Brittani from Rambling Film has cooked up her first blogathon, in which she’s asked fellow bloggers to list their favorite movie title of each letter of the alphabet. I had a blast putting this post together because, per Brittani’s instructions, you don’t have to necessarily like the movie, you just have to appreciate the title. Hope you enjoy my picks, and do head over to Brittani’s site to see a collection of all the entries!

Tuesday, May 20, 2014

A Visual Tribute to Cinematographer Gordon Willis

Gordon Willis shot it like it is. We hear this term a lot: he tells it like it is, usually applied to people who speak their minds and have the audacity and impressive vernacular to back it up. But Willis didn’t need to talk. Instead, he shot. As one of film’s greatest cinematographers, Willis bucked convention with each passing frame, consistently changing the game.

Saturday, May 17, 2014

I’m On My Way: What M83 Means to Me

We got there early. Too early. The anticipation was frustrating. Julie had the idea of standing in the lobby before the movie started, in case he showed up early. We walked into the theater, gave our tickets to the door and posted up in the large hallway. I looked to my right and there he was, my artistic hero, standing in the middle of a lobby, eating popcorn, laughing with his friends.

A few weeks earlier, I heard that M83 frontman, Anthony Gonzalez, was going to be at the premiere of his brother’s first feature film, You and the Night, at the Aero Theatre in Santa Monica. The film was open to the public, and Anthony and his brother, Yann, would be doing a Q&A following the screening. I’ve seen M83 live several times, but to have an opportunity to hear Anthony discuss his music in person was something I’d always dreamed. Anthony scored You and the Night, the soundtrack of which was released months ago. I’ve listened to it daily, usually when I’m writing. The words flow as “Un nouveau soleil” crescendos, a smile forms as “Nous” takes off.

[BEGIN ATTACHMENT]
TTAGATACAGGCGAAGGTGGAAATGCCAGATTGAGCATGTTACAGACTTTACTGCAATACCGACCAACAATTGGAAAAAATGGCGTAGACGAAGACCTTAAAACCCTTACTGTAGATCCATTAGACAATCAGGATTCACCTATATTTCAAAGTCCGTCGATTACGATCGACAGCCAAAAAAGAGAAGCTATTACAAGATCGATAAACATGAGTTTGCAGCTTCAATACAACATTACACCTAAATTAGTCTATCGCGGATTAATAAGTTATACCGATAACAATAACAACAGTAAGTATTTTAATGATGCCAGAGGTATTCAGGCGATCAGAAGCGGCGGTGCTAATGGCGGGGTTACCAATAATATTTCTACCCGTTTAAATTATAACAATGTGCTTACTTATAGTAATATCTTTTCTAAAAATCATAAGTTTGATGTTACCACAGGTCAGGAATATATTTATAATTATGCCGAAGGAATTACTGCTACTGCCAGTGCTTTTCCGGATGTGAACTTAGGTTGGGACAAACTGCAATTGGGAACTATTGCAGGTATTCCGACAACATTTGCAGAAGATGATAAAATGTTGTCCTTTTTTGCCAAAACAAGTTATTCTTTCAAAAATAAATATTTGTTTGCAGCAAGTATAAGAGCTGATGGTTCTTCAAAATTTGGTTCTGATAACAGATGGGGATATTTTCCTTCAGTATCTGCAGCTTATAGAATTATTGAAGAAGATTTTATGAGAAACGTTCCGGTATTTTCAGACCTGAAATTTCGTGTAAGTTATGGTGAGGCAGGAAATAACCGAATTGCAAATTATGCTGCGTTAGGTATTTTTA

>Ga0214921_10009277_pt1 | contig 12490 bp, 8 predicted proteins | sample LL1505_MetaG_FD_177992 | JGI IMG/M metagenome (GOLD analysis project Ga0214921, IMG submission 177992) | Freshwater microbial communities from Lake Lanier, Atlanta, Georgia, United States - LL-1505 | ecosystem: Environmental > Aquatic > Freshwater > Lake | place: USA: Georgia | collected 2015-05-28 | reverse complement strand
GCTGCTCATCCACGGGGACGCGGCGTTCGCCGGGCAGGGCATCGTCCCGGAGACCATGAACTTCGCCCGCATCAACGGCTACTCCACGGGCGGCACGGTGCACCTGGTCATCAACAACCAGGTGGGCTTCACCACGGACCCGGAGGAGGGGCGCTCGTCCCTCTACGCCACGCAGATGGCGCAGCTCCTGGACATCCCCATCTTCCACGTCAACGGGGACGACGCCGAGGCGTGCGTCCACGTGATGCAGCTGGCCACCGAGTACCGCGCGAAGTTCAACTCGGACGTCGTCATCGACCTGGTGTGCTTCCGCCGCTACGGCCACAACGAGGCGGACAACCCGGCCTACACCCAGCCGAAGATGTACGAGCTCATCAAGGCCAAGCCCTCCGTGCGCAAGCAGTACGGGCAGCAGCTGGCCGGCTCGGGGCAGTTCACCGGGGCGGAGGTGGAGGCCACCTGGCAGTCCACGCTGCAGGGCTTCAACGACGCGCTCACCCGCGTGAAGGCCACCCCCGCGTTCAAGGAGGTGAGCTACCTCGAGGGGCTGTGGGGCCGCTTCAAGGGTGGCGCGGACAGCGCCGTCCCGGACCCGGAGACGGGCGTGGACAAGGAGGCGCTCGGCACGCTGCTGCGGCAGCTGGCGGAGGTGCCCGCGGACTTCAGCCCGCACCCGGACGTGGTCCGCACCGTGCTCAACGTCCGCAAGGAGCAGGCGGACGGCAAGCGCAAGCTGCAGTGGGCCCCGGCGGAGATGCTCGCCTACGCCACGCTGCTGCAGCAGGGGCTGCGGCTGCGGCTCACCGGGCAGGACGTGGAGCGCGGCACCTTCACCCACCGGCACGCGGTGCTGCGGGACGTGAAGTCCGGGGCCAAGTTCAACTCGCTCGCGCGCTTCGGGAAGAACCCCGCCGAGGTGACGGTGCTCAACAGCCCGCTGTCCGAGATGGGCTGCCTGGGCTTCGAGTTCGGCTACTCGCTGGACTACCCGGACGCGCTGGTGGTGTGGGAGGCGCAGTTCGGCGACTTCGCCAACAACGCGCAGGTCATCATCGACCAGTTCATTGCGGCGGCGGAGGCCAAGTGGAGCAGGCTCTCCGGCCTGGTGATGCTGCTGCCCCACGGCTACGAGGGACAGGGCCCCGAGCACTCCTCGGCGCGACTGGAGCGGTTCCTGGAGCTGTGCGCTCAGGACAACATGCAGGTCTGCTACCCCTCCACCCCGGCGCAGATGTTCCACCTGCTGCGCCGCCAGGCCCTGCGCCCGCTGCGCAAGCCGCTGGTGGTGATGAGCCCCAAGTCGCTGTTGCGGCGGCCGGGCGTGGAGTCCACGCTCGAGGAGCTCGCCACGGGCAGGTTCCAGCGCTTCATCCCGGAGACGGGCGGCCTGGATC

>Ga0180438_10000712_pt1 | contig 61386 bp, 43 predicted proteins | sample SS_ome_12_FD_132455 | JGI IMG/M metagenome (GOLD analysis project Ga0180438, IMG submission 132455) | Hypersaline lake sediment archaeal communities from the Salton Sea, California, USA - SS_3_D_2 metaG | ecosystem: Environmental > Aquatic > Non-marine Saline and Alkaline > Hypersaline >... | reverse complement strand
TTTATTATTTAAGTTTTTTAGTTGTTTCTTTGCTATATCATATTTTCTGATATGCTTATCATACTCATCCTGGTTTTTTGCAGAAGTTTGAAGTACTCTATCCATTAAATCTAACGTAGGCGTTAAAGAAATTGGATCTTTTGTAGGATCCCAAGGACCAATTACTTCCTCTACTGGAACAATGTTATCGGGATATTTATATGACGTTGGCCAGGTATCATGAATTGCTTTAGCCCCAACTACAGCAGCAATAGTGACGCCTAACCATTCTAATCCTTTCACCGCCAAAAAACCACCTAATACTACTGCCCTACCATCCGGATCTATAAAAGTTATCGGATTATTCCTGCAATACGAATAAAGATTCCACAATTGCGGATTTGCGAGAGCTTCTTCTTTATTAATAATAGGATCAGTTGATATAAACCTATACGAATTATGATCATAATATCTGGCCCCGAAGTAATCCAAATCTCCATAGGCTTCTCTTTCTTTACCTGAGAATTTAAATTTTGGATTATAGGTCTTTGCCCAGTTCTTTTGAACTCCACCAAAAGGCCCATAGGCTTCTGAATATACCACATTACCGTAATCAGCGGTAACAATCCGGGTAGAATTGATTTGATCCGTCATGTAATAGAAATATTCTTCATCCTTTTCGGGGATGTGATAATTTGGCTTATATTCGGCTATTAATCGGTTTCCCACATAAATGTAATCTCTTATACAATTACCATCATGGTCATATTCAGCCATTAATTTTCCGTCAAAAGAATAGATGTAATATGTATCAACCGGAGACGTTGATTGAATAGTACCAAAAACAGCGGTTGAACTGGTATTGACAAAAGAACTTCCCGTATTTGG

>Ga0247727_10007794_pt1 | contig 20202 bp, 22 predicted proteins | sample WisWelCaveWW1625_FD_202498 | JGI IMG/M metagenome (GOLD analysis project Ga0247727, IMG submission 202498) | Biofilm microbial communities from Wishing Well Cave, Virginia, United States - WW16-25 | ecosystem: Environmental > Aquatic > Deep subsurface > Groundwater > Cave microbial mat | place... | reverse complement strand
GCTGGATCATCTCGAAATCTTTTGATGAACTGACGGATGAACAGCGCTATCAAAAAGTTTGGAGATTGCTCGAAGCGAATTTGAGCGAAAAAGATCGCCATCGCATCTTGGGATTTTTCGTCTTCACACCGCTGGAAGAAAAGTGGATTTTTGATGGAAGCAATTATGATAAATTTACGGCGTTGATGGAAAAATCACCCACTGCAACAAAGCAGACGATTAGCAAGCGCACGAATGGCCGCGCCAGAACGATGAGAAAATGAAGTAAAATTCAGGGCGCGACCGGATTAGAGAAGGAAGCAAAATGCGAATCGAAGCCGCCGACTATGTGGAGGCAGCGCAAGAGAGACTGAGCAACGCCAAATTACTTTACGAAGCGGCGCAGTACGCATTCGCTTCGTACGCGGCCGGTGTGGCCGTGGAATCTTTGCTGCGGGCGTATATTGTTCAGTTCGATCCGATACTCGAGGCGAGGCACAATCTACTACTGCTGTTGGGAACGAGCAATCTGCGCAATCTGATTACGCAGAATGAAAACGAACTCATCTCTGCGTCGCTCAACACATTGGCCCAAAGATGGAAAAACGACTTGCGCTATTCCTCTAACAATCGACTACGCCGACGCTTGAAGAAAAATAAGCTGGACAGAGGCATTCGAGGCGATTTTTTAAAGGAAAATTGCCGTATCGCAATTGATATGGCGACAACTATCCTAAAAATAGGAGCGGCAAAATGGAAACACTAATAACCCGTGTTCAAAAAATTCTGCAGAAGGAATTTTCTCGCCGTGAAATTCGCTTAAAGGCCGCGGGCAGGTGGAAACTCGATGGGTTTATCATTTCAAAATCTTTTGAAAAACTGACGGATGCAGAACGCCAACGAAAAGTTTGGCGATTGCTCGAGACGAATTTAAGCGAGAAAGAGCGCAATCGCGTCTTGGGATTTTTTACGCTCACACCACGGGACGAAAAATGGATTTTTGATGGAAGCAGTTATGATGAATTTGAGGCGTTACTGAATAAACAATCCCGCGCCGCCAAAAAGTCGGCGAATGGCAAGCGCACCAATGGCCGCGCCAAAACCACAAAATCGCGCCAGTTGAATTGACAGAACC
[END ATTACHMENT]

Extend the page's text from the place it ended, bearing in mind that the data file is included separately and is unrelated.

Thursday, May 15, 2014

Palo Alto

A funny thing happened during my screening of Palo Alto. As I watched the film with many other adult attendees, our screening was occasionally interrupted by inappropriate laughter from a handful of young women watching the movie with us. These four women (a term I’m using loosely, as they appeared to be not a day over 16) laughed during a few of Palo Alto’s most intense moments. Moments of proclaimed love, lost desire, and carnal frustration. It seemed so odd to me that the people who were closest in age to the characters in the film found the desperate acts by those characters to be funny. Palo Alto doesn’t make light of these events, so why did these young women perceive it that why? And then it hit me: If I saw this movie when I was their age, I might be laughing too.